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Past edition of the "What Ian Can See" WICS trading information newsletter.

Ian's weekly look at the world economic situation and his world view. Members get access to the current edition, archives, chart analysis and one-to-one mentoring on your trading.

February 16th 2020

Hello again, after yet another week that seems to have been shortened by at least three days. Where does the time go, eh? Into some kind of black hole probably - the same one no doubt wherein our taxes end up.

What do you reckon about Boris' latest wheezes, upon which to spend said taxes, plus a whole lot more? I reckon when he was a wee boy his ambition was to become a civil engineer. He just can't help himself, can he? Now that he also has the keys to Number 11, there will be no stopping him! Historians will probably call the next few years the "Boris Brown Envelope Bonanza period".

£307m per mile for HS2? How in the world can a mile of track cost that much, tunnels notwithstanding? And as for his proposed Scotland-Ireland bridge.....Hahahahahaha. Boris Brunel, eh? Vanity projects all, and what will they do for the proverbial man in the street, in the greater scheme of things? It's pretty unlikely that Mr Johnson and his ilk care anything for the man in the street, and just think of all these non-executive directorships of construction companies, that will be on offer in due course to certain retired politicians, eh? Gangsters all.....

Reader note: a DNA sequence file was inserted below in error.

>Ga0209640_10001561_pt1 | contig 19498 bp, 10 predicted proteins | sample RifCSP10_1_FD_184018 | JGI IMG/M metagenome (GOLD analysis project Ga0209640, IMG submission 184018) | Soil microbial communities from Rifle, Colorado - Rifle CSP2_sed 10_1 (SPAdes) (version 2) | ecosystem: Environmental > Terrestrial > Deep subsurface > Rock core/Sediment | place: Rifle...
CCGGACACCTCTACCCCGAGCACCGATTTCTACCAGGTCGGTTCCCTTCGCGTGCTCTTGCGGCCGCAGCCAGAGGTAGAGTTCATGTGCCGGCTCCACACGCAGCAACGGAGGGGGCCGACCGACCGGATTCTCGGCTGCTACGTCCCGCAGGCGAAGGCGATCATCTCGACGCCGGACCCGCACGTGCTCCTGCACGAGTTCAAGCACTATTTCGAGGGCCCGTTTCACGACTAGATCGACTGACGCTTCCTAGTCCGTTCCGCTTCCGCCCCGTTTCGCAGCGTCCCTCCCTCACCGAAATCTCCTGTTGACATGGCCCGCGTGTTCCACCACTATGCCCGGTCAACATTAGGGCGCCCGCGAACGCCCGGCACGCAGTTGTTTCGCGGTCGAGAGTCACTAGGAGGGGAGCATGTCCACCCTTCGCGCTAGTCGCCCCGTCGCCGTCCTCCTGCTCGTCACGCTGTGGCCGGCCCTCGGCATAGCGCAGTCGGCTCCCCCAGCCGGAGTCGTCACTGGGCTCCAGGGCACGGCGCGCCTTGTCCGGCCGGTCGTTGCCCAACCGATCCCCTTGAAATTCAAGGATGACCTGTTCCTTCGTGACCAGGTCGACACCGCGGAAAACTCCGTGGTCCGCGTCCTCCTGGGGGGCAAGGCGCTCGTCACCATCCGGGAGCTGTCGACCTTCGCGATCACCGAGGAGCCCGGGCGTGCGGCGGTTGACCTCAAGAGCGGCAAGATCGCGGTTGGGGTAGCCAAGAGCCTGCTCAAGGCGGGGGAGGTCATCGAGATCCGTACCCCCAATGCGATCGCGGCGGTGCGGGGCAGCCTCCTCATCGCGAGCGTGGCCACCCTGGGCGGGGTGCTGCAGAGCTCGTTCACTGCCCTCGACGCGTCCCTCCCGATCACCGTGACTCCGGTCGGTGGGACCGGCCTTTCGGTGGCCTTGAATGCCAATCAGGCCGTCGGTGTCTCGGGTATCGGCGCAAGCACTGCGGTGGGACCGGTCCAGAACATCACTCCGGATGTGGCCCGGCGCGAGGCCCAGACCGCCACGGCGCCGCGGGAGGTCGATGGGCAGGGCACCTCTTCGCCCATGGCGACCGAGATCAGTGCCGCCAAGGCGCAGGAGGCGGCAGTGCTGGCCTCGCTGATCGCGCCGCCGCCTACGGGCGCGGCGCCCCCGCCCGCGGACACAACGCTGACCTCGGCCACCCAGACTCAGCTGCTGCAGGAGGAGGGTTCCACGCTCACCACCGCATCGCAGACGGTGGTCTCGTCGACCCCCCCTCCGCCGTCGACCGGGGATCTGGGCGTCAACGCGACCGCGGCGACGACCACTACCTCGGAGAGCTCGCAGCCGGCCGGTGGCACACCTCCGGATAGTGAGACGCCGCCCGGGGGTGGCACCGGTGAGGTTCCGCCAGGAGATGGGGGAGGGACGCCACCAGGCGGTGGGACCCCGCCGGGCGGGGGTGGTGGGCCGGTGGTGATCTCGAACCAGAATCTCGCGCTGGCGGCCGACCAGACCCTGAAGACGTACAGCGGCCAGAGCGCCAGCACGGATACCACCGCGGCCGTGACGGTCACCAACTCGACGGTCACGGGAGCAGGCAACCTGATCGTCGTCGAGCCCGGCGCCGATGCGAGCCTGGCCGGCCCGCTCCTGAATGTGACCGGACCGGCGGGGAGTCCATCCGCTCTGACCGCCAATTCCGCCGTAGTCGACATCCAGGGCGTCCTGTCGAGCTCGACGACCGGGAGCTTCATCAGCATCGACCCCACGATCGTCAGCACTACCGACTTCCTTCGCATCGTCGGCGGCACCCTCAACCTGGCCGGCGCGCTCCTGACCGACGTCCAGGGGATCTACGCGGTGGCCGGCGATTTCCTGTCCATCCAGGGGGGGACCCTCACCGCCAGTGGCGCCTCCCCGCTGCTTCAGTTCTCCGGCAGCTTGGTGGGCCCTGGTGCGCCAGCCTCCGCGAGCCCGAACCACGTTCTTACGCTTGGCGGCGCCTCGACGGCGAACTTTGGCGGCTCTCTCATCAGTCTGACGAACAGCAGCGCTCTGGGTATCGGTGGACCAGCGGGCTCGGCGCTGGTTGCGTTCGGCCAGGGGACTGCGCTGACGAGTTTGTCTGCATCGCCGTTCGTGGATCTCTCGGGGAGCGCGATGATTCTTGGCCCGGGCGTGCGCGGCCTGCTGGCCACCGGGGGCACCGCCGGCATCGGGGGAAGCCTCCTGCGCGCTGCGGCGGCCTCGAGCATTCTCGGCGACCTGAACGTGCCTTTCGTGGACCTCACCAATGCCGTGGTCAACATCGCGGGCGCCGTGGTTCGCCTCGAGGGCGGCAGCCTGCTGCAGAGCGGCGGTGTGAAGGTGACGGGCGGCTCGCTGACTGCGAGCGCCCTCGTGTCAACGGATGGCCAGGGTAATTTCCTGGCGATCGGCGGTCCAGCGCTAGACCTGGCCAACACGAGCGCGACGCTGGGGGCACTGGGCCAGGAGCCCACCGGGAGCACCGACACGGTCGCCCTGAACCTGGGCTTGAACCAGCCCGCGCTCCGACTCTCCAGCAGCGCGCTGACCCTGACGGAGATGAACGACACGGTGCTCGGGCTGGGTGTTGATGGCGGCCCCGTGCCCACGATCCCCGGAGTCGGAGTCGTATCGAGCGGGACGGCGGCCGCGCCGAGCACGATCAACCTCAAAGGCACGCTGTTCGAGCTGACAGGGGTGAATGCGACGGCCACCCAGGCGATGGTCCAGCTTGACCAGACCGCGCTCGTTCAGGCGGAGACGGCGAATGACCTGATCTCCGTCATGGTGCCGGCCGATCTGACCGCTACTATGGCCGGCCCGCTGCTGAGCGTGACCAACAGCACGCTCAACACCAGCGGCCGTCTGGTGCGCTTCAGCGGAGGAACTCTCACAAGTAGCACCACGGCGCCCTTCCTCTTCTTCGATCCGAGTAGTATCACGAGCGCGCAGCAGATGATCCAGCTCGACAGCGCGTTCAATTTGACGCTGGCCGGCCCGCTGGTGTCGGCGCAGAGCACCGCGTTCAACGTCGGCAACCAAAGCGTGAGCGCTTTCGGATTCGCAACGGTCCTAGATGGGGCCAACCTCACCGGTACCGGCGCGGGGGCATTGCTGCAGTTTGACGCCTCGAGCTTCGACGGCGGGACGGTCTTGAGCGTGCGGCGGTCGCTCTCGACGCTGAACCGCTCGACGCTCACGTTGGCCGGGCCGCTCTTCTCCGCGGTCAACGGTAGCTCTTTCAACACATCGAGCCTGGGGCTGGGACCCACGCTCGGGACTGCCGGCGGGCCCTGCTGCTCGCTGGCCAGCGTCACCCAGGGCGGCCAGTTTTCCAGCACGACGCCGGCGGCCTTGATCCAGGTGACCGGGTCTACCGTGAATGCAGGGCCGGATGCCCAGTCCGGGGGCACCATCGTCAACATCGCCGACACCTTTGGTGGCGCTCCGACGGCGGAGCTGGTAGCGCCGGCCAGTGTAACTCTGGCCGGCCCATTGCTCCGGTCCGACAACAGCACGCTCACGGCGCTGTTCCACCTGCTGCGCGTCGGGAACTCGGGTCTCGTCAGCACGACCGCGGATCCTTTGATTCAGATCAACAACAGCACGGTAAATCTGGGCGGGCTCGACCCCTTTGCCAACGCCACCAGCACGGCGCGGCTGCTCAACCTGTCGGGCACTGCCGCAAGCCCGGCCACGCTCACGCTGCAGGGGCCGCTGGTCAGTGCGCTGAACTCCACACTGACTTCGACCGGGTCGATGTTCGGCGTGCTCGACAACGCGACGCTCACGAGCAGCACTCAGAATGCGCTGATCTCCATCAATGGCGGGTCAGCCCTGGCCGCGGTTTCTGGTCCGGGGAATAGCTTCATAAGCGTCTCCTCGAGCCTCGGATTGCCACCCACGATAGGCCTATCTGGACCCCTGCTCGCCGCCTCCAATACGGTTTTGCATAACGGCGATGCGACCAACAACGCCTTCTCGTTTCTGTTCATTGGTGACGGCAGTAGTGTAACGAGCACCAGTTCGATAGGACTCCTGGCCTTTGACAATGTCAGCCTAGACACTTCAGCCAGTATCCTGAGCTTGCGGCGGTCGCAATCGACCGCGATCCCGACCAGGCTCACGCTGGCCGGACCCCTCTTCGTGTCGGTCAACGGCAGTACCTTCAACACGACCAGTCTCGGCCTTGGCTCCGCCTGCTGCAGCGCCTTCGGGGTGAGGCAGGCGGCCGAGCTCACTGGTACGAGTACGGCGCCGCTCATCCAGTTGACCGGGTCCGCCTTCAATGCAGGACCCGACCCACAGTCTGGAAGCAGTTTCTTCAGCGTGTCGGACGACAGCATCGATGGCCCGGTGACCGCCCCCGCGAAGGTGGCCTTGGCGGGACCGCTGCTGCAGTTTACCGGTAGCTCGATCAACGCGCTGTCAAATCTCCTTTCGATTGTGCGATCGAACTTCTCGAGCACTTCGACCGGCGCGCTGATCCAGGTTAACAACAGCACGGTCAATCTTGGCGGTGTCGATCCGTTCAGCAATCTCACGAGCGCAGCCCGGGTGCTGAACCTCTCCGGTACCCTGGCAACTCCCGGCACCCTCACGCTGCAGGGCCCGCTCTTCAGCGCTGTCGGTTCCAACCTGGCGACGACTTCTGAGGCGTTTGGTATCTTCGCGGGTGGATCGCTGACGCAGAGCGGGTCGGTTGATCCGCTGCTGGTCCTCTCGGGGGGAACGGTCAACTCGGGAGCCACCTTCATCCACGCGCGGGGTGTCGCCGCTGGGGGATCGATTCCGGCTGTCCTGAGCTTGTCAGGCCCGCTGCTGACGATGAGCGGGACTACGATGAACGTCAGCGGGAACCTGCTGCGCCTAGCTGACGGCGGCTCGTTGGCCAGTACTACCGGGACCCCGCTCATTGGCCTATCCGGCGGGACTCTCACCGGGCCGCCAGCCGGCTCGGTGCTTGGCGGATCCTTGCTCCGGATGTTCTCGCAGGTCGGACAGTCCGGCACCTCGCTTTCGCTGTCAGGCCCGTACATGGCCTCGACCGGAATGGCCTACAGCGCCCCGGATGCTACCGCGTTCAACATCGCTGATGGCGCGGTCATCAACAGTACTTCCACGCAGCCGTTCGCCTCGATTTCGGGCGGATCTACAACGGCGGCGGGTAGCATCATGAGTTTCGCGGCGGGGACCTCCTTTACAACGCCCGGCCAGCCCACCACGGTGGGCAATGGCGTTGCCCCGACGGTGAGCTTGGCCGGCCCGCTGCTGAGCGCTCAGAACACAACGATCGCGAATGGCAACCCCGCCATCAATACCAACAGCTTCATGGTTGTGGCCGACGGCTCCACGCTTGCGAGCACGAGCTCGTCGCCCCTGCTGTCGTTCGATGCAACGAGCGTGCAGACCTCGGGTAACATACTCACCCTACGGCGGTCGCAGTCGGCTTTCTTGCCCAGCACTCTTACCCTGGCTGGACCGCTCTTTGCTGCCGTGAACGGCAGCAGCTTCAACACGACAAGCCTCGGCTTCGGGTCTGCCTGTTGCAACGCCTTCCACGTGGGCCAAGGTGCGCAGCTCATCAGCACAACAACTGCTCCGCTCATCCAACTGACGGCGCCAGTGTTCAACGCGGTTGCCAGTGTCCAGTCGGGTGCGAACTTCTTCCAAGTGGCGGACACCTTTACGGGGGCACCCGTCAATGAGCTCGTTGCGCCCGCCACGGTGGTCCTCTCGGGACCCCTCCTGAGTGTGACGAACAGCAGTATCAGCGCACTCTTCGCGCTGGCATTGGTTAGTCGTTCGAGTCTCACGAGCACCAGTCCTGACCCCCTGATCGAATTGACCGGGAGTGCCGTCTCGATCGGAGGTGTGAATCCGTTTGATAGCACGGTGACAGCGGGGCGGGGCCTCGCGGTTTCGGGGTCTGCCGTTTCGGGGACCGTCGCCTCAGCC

Anyway, what else has been going on, beyond the non appearance so far of a coronavirus panic? New all-time highs for the Dow and the S&P500, not to mention Germany's DAX! Is that unbelievable?

No, it can't be unbelievable, because it happened during the week, but it's certainly hard to believe given the underlying facts. The whole thing simply reinforces my firm view that all that drives market action, is herding behaviour. If the crowd reckons they should be buying, the markets rise, and vice versa. Markets are not rational, because crowds are not rational when they're all moving in the same direction. Trust me folks - it really is that simple! Once emotions turn negative, down will come valuations. It's just that after so many years of a firm belief that central banks will always ride to the rescue, it's taking a lot longer than common sense would suggest, for prices overall to start dropping. But they will drop, believe me, they will, and the end result will not be a pretty sight!

Given the foregoing, in some ways these factoids I present most weeks, are pretty meaningless when you think about it, because markets meantime are clearly ignoring them completely. Nevertheless, they're worth reporting in my view, because we'll all be able to tell people in due course, "I told you so!"